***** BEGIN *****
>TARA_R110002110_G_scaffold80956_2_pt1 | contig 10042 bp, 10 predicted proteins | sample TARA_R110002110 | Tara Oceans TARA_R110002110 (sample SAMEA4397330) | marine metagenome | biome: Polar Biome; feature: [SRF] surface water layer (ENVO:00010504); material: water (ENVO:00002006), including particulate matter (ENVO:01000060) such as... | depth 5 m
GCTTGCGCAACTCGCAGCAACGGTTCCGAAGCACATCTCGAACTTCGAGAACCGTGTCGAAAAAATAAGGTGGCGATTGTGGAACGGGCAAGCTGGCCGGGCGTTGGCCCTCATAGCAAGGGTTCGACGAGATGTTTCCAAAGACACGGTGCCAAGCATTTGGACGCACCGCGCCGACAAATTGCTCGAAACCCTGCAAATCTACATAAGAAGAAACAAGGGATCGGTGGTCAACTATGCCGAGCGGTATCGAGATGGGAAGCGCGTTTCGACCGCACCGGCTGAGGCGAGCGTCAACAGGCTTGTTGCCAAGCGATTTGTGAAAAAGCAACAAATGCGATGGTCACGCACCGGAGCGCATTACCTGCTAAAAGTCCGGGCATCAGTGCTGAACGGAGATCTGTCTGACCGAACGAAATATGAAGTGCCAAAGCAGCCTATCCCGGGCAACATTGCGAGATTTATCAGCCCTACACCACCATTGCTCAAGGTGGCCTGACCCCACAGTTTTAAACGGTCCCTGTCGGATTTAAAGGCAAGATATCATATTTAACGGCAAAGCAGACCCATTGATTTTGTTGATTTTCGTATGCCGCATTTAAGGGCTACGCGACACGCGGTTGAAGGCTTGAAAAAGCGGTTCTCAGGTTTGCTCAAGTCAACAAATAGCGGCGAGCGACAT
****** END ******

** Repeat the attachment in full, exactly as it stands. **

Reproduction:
>TARA_R110002110_G_scaffold80956_2_pt1 | contig 10042 bp, 10 predicted proteins | sample TARA_R110002110 | Tara Oceans TARA_R110002110 (sample SAMEA4397330) | marine metagenome | biome: Polar Biome; feature: [SRF] surface water layer (ENVO:00010504); material: water (ENVO:00002006), including particulate matter (ENVO:01000060) such as... | depth 5 m
GCTTGCGCAACTCGCAGCAACGGTTCCGAAGCACATCTCGAACTTCGAGAACCGTGTCGAAAAAATAAGGTGGCGATTGTGGAACGGGCAAGCTGGCCGGGCGTTGGCCCTCATAGCAAGGGTTCGACGAGATGTTTCCAAAGACACGGTGCCAAGCATTTGGACGCACCGCGCCGACAAATTGCTCGAAACCCTGCAAATCTACATAAGAAGAAACAAGGGATCGGTGGTCAACTATGCCGAGCGGTATCGAGATGGGAAGCGCGTTTCGACCGCACCGGCTGAGGCGAGCGTCAACAGGCTTGTTGCCAAGCGATTTGTGAAAAAGCAACAAATGCGATGGTCACGCACCGGAGCGCATTACCTGCTAAAAGTCCGGGCATCAGTGCTGAACGGAGATCTGTCTGACCGAACGAAATATGAAGTGCCAAAGCAGCCTATCCCGGGCAACATTGCGAGATTTATCAGCCCTACACCACCATTGCTCAAGGTGGCCTGACCCCACAGTTTTAAACGGTCCCTGTCGGATTTAAAGGCAAGATATCATATTTAACGGCAAAGCAGACCCATTGATTTTGTTGATTTTCGTATGCCGCATTTAAGGGCTACGCGACACGCGGTTGAAGGCTTGAAAAAGCGGTTCTCAGGTTTGCTCAAGTCAACAAATAGCGGCGAGCGACAT